Date of Award

5-2018

Degree Type

Dissertation

Degree Name

Doctor of Philosophy

Major

Plant, Soil and Environmental Sciences

Major Professor

Tarek Hewezi

Committee Members

Tessa M. Burch-Smith, Vincent R. Pantalone, Margaret E. Staton, Charles Neal Stewart Jr.

Abstract

Soybean cyst nematode (SCN, Heterodera glycines) is the most damaging pest in soybean production worldwide. The compatible interaction of SCN with susceptible soybean plants is mediated by differential expression of thousands of genes in the infected root cells, leading to the formation of a functional feeding site, the syncytium. During an incompatible interaction of SCN with resistant soybean, the developing syncytium degenerates leading to nematode death. The resistance to SCN in soybean is derived from two major loci, Rhg1 and Rhg4. In this study, the role of genome-wide DNA methylation in regulating gene expression during the compatible interaction was examined using susceptible soybean cultivar ‘Williams 82’. The analysis revealed that SCN induces both hyper- and hypomethylation in thousands of genomic regionsoverlapping with genes. The level and pattern of DNA methylation in various genic regions were found to impact gene transcription. A significant number of the differentially methylated genes was found to overlap with genes known to be significantly differentially expressed in syncytium, providing the first experimental evidence that syncytium transcriptome is epigentically controlled. In addition, the levels and patterns of DNA methylation were compared between the compatible and incompatible interactions using a pair of near-isogenic lines differing in Rhg4 allele. The methylomes of two near isogenic lines, susceptible (TN09-16) and the resistant (TN09-29) were substantially different both under SCN-infected and non-infected conditions. Stably heritable as well as novel non-parental differentially methylated regions in genes with functions related to SCN parasitism of soybean were discovered. Furthermore, differential DNA methylation in microRNA genes was also examined in the susceptible and resistant lines in response to SCN infection. A number of differentially methylated microRNAs were identified specifically in the susceptible lines, Williams 82 and TN09-16, indicating that various components of epigenetic mechanisms are mutually linked. Taken together, profiling DNA methylation at single nucleotide resolution during the susceptible and resistant interactions provided unprecedented insights into the role of this epigenetic mark in determining the compatibility of the interaction between soybean and SCN by impacting the expression of protein-coding and microRNA genes as well as transposable elements located nearby genes.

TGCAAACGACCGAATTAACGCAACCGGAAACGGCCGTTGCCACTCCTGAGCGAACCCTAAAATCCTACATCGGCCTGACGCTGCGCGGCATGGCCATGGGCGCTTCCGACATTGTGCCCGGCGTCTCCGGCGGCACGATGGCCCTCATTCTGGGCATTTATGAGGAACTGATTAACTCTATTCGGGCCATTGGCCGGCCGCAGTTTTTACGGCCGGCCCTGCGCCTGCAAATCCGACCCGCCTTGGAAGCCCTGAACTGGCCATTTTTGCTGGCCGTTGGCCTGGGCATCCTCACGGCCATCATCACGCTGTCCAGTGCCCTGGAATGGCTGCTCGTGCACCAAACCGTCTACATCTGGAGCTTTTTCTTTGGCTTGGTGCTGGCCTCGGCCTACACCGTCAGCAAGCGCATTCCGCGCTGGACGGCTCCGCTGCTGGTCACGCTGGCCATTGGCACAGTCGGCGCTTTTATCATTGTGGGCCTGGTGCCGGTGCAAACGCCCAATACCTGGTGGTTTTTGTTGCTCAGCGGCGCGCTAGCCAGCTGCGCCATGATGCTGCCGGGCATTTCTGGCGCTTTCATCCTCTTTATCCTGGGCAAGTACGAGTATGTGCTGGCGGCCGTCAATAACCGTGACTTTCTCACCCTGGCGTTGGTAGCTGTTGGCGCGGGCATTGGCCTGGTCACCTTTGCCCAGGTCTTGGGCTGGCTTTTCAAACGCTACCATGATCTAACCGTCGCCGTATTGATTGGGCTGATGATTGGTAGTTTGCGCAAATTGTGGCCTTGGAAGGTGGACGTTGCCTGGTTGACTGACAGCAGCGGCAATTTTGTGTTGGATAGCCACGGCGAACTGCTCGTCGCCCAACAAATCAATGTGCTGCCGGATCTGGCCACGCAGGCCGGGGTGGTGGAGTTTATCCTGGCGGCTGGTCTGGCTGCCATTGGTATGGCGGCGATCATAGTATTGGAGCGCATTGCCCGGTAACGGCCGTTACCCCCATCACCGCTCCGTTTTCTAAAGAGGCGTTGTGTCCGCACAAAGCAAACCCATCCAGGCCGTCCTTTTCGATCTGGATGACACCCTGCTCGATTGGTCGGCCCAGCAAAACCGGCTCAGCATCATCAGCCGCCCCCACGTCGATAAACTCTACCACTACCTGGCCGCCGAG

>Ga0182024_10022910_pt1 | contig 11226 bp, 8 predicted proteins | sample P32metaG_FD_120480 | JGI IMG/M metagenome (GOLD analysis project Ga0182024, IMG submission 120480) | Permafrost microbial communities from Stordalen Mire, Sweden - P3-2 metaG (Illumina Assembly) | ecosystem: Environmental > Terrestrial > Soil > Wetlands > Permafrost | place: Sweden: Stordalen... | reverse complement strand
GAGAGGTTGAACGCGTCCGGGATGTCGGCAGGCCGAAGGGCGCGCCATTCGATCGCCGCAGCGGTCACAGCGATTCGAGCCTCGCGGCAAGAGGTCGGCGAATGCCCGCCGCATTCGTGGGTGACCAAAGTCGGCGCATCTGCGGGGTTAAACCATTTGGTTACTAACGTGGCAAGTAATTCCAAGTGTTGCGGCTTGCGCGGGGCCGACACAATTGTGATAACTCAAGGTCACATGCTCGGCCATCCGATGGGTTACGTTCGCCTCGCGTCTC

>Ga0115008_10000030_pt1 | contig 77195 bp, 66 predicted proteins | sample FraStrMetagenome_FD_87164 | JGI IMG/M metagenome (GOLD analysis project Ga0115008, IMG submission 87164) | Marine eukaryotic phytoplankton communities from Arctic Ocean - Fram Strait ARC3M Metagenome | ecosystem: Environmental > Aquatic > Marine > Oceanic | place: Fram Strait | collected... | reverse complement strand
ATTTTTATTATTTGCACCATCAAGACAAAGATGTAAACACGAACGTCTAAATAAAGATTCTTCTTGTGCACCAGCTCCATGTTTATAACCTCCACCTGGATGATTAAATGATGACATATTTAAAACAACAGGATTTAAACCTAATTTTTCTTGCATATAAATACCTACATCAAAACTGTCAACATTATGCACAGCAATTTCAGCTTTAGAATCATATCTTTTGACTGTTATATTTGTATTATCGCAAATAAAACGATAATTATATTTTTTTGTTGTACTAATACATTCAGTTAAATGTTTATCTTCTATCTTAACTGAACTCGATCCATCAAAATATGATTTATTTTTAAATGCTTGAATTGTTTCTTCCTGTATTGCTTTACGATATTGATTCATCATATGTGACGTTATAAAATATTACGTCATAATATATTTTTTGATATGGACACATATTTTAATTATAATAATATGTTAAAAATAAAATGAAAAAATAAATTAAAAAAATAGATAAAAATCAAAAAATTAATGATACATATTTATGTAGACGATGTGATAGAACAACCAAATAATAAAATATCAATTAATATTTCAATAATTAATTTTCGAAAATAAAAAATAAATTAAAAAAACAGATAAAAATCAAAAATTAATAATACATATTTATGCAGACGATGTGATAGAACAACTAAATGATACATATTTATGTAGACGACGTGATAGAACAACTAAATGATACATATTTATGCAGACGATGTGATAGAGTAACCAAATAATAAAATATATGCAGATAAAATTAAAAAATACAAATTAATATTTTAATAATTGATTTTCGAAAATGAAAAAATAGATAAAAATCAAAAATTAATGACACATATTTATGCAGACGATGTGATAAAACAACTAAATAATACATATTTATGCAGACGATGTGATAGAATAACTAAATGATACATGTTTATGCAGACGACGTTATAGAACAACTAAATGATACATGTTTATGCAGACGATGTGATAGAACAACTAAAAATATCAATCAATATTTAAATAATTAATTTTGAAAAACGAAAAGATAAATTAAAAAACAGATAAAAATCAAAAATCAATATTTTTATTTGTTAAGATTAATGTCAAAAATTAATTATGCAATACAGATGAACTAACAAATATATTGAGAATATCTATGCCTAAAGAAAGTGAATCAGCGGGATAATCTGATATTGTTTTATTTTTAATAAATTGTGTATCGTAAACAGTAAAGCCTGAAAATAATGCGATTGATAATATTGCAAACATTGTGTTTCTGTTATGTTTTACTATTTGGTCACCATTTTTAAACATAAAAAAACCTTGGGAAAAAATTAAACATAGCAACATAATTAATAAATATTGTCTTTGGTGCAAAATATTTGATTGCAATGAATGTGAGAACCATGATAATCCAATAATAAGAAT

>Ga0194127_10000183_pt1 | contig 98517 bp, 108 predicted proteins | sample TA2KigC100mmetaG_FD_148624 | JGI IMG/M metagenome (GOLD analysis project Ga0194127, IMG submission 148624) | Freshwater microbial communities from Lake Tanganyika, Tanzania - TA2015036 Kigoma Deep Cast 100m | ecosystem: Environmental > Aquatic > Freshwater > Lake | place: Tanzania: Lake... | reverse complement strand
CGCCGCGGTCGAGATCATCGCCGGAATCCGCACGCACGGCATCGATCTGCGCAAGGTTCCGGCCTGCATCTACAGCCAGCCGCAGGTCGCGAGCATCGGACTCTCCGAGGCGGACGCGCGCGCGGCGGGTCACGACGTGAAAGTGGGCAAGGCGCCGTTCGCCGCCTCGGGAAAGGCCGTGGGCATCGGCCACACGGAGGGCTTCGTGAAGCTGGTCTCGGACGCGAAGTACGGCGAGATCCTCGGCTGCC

Orcid ID

http://orcid.org/0000-0002-3691-6737

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